• A dialogue between past and present

    Jim Cornelius|Updated Jan 2, 2024

    A few days ago, Republican presidential candidate Nikki Haley stepped on one of the most explosive landmines in the field of American history. Asked at a New Hampshire town hall what was the cause the American Civil War, the former governor of South Carolina tried to sidestep. “I think the cause of the Civil War was basically how government was going to run, the freedoms and what people could and couldn’t do,” Haley said. “I think it always comes down to the role of government... Full story

  • The great pathfinder

    Jim Cornelius|Updated Dec 19, 2023

    History is capricious. Who we remember and who we forget often has more to do with who had the better press agent than who was most accomplished. Most folks in Oregon have at least heard of John C. Fremont, who traveled through this country in the 1840s, mapping out the expansion of the United States. Before Fremont was a Mountain Man named Jedediah Smith. Few other than fur trade buffs know that name today. I was gratified last week to hear that a new popular biography of... Full story

  • Christmas: Good news for a tired world

    Ryan Moffat|Updated Dec 19, 2023

    Merry Christmas to the people of our wonderful community here in Sisters Country. Just a few short weeks ago many of us gathered for the Christmas parade and the definitive marker that it is now officially Christmas in Sisters Country — the lighting of the tree at Fir Street Park. As our community ushered in the joy and excitement of the holiday season, I found myself asking some deeper questions that many wrestle through, especially those who aren’t necessarily feeling all that “Christmas cheer” due to the pressures of this... Full story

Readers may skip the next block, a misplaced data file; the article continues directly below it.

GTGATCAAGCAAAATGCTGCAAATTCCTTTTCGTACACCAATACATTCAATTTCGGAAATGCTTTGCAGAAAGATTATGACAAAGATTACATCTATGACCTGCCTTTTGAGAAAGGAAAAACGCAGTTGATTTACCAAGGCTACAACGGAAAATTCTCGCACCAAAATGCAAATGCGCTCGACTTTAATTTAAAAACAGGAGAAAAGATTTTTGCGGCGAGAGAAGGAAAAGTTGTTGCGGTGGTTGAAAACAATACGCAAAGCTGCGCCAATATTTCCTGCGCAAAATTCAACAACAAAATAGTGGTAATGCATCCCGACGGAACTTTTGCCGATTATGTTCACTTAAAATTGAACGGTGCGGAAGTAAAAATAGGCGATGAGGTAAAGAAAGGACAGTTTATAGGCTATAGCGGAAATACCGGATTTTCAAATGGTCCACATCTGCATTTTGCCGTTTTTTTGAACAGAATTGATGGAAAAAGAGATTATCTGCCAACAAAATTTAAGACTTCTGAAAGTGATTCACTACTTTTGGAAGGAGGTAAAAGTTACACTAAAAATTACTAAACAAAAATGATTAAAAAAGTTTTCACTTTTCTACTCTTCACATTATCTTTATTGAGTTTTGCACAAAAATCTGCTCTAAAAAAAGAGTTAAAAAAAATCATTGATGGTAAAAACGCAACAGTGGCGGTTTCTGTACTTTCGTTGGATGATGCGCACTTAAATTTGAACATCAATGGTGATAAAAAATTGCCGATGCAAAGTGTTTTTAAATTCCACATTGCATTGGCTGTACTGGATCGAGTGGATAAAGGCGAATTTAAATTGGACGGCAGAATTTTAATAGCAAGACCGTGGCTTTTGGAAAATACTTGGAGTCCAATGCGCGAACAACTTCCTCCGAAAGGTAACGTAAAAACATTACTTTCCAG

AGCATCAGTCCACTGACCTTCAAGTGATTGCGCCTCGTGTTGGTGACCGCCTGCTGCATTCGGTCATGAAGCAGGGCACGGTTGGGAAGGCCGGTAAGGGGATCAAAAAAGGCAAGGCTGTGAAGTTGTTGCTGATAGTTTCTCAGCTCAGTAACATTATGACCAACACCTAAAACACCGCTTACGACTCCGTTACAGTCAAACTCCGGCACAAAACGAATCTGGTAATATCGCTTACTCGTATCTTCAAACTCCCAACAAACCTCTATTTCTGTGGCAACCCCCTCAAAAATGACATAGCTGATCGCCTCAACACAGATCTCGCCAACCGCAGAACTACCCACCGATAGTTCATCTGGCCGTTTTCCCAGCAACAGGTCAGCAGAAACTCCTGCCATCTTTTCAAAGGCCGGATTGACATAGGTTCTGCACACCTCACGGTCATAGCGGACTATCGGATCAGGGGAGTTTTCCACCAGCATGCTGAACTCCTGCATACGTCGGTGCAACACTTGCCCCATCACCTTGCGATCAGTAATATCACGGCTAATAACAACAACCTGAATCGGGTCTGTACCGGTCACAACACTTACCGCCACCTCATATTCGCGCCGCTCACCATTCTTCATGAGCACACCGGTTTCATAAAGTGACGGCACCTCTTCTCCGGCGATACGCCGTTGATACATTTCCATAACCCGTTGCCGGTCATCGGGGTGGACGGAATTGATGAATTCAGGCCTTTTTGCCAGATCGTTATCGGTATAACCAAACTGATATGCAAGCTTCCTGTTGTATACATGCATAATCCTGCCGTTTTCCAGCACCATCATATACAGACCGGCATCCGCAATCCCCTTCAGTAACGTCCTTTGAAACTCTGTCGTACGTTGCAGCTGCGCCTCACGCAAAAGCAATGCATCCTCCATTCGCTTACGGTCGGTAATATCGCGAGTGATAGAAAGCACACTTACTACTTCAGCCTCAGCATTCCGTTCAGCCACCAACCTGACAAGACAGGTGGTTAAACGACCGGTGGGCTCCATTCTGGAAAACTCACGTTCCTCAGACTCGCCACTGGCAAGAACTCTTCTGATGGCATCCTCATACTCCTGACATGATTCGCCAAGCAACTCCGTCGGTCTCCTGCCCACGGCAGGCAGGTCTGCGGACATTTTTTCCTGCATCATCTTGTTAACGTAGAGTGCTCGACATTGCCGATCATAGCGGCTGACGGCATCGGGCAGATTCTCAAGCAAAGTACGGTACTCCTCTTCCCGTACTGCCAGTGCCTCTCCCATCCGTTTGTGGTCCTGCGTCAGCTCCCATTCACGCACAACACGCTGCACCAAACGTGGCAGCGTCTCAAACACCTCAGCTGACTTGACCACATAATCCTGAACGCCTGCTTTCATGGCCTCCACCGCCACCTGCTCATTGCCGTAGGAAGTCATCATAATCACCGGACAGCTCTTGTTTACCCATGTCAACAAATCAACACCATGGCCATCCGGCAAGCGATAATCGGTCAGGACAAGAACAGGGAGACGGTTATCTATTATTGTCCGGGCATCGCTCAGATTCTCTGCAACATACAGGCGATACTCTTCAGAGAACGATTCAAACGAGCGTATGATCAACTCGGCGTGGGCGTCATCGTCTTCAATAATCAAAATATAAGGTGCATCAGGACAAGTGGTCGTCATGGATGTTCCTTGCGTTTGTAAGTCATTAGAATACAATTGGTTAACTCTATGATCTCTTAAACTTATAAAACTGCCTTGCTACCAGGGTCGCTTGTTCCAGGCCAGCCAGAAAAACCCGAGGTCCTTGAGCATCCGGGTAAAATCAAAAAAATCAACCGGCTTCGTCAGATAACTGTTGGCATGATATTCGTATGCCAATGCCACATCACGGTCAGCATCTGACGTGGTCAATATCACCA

• Losing trees in Sisters Country

    Therese Kollerer|Updated Dec 19, 2023

    Sisters has lost two mighty ponderosa pines, one at Sisters Woodlands Development. And one by a tree poacher, in the Deschutes National Forest behind Crossroads. Click here to see related story. We know who is responsible for the first loss, at the corner of Pine Street and West Sisters Park Drive. Sisters Woodlands Development, which states it is committed to saving as many trees as it possibly can, mysteriously felled one of the largest ponderosa pines on its 35-acre site last month. This approximately 42-inch DBH... Full story

  • Submit or triumph

    Jim Cornelius|Updated Dec 12, 2023

    I was a youngster in 1975-76, when the American Bicentennial celebrations were underway, and I was obsessed. I dove into the American Revolution with all the passion you might expect a 10-year-old to bring to, say, “Star Wars,” or some such. I have always been a history nerd. I watched Disney’s “Johnny Tremain” in school, the kids cheering when the Minute Men ambushed and gunned down the Redcoats. Don’t imagine that happens anymore. I read the covers off of Esther Forbes’ nov... Full story

  • Call it for what it is

    Bill Bartlett|Updated Dec 12, 2023